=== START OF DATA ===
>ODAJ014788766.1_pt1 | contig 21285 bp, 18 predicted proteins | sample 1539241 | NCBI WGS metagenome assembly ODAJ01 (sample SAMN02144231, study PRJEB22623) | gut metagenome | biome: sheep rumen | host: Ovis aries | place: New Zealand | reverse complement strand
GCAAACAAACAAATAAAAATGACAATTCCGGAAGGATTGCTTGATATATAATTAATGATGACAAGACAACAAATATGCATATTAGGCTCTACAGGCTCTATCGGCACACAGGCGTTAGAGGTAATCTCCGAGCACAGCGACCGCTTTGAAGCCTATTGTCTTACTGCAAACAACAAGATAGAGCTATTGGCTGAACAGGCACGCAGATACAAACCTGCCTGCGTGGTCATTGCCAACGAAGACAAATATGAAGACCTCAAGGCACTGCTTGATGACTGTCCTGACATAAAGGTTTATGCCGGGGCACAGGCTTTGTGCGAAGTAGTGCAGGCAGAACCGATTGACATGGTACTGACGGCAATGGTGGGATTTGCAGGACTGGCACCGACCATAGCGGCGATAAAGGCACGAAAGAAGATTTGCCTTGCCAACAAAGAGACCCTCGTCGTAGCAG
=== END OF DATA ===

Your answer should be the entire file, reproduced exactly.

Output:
>ODAJ014788766.1_pt1 | contig 21285 bp, 18 predicted proteins | sample 1539241 | NCBI WGS metagenome assembly ODAJ01 (sample SAMN02144231, study PRJEB22623) | gut metagenome | biome: sheep rumen | host: Ovis aries | place: New Zealand | reverse complement strand
GCAAACAAACAAATAAAAATGACAATTCCGGAAGGATTGCTTGATATATAATTAATGATGACAAGACAACAAATATGCATATTAGGCTCTACAGGCTCTATCGGCACACAGGCGTTAGAGGTAATCTCCGAGCACAGCGACCGCTTTGAAGCCTATTGTCTTACTGCAAACAACAAGATAGAGCTATTGGCTGAACAGGCACGCAGATACAAACCTGCCTGCGTGGTCATTGCCAACGAAGACAAATATGAAGACCTCAAGGCACTGCTTGATGACTGTCCTGACATAAAGGTTTATGCCGGGGCACAGGCTTTGTGCGAAGTAGTGCAGGCAGAACCGATTGACATGGTACTGACGGCAATGGTGGGATTTGCAGGACTGGCACCGACCATAGCGGCGATAAAGGCACGAAAGAAGATTTGCCTTGCCAACAAAGAGACCCTCGTCGTAGCAG